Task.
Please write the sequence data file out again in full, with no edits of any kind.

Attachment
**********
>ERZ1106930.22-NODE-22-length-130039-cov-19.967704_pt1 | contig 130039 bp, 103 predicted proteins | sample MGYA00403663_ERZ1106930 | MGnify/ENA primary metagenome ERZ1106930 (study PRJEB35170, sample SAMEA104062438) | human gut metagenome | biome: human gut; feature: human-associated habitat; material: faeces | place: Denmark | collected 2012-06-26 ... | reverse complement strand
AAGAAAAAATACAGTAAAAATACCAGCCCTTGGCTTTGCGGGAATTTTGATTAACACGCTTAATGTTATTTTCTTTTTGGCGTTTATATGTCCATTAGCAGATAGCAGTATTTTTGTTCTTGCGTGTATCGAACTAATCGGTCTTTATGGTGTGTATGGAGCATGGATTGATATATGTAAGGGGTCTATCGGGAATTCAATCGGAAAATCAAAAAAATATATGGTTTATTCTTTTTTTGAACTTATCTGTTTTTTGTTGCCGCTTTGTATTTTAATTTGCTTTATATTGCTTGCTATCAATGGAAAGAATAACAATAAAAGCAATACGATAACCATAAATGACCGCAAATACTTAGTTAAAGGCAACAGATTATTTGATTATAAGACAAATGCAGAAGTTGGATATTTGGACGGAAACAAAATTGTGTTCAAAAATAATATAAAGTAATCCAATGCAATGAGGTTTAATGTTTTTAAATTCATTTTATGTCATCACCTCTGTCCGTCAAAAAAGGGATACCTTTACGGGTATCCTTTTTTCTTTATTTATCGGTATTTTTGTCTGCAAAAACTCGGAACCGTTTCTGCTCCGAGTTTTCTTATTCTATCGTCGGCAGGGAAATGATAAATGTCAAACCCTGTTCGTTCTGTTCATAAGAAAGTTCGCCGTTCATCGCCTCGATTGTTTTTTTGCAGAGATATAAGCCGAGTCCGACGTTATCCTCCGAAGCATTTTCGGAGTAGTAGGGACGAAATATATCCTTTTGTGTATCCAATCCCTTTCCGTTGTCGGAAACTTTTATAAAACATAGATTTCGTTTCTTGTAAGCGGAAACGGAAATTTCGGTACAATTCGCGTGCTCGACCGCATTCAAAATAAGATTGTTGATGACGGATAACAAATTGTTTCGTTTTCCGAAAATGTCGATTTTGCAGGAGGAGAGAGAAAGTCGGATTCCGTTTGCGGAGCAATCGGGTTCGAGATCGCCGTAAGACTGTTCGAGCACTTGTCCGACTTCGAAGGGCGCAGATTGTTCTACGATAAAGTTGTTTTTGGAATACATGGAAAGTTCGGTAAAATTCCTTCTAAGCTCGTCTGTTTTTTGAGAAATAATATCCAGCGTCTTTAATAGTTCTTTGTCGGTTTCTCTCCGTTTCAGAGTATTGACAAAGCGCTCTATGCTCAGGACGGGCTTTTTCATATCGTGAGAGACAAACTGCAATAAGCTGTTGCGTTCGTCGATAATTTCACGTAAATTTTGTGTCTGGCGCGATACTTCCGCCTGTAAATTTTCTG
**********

>ERZ1106930.22-NODE-22-length-130039-cov-19.967704_pt1 | contig 130039 bp, 103 predicted proteins | sample MGYA00403663_ERZ1106930 | MGnify/ENA primary metagenome ERZ1106930 (study PRJEB35170, sample SAMEA104062438) | human gut metagenome | biome: human gut; feature: human-associated habitat; material: faeces | place: Denmark | collected 2012-06-26 ... | reverse complement strand
AAGAAAAAATACAGTAAAAATACCAGCCCTTGGCTTTGCGGGAATTTTGATTAACACGCTTAATGTTATTTTCTTTTTGGCGTTTATATGTCCATTAGCAGATAGCAGTATTTTTGTTCTTGCGTGTATCGAACTAATCGGTCTTTATGGTGTGTATGGAGCATGGATTGATATATGTAAGGGGTCTATCGGGAATTCAATCGGAAAATCAAAAAAATATATGGTTTATTCTTTTTTTGAACTTATCTGTTTTTTGTTGCCGCTTTGTATTTTAATTTGCTTTATATTGCTTGCTATCAATGGAAAGAATAACAATAAAAGCAATACGATAACCATAAATGACCGCAAATACTTAGTTAAAGGCAACAGATTATTTGATTATAAGACAAATGCAGAAGTTGGATATTTGGACGGAAACAAAATTGTGTTCAAAAATAATATAAAGTAATCCAATGCAATGAGGTTTAATGTTTTTAAATTCATTTTATGTCATCACCTCTGTCCGTCAAAAAAGGGATACCTTTACGGGTATCCTTTTTTCTTTATTTATCGGTATTTTTGTCTGCAAAAACTCGGAACCGTTTCTGCTCCGAGTTTTCTTATTCTATCGTCGGCAGGGAAATGATAAATGTCAAACCCTGTTCGTTCTGTTCATAAGAAAGTTCGCCGTTCATCGCCTCGATTGTTTTTTTGCAGAGATATAAGCCGAGTCCGACGTTATCCTCCGAAGCATTTTCGGAGTAGTAGGGACGAAATATATCCTTTTGTGTATCCAATCCCTTTCCGTTGTCGGAAACTTTTATAAAACATAGATTTCGTTTCTTGTAAGCGGAAACGGAAATTTCGGTACAATTCGCGTGCTCGACCGCATTCAAAATAAGATTGTTGATGACGGATAACAAATTGTTTCGTTTTCCGAAAATGTCGATTTTGCAGGAGGAGAGAGAAAGTCGGATTCCGTTTGCGGAGCAATCGGGTTCGAGATCGCCGTAAGACTGTTCGAGCACTTGTCCGACTTCGAAGGGCGCAGATTGTTCTACGATAAAGTTGTTTTTGGAATACATGGAAAGTTCGGTAAAATTCCTTCTAAGCTCGTCTGTTTTTTGAGAAATAATATCCAGCGTCTTTAATAGTTCTTTGTCGGTTTCTCTCCGTTTCAGAGTATTGACAAAGCGCTCTATGCTCAGGACGGGCTTTTTCATATCGTGAGAGACAAACTGCAATAAGCTGTTGCGTTCGTCGATAATTTCACGTAAATTTTGTGTCTGGCGCGATACTTCCGCCTGTAAATTTTCTG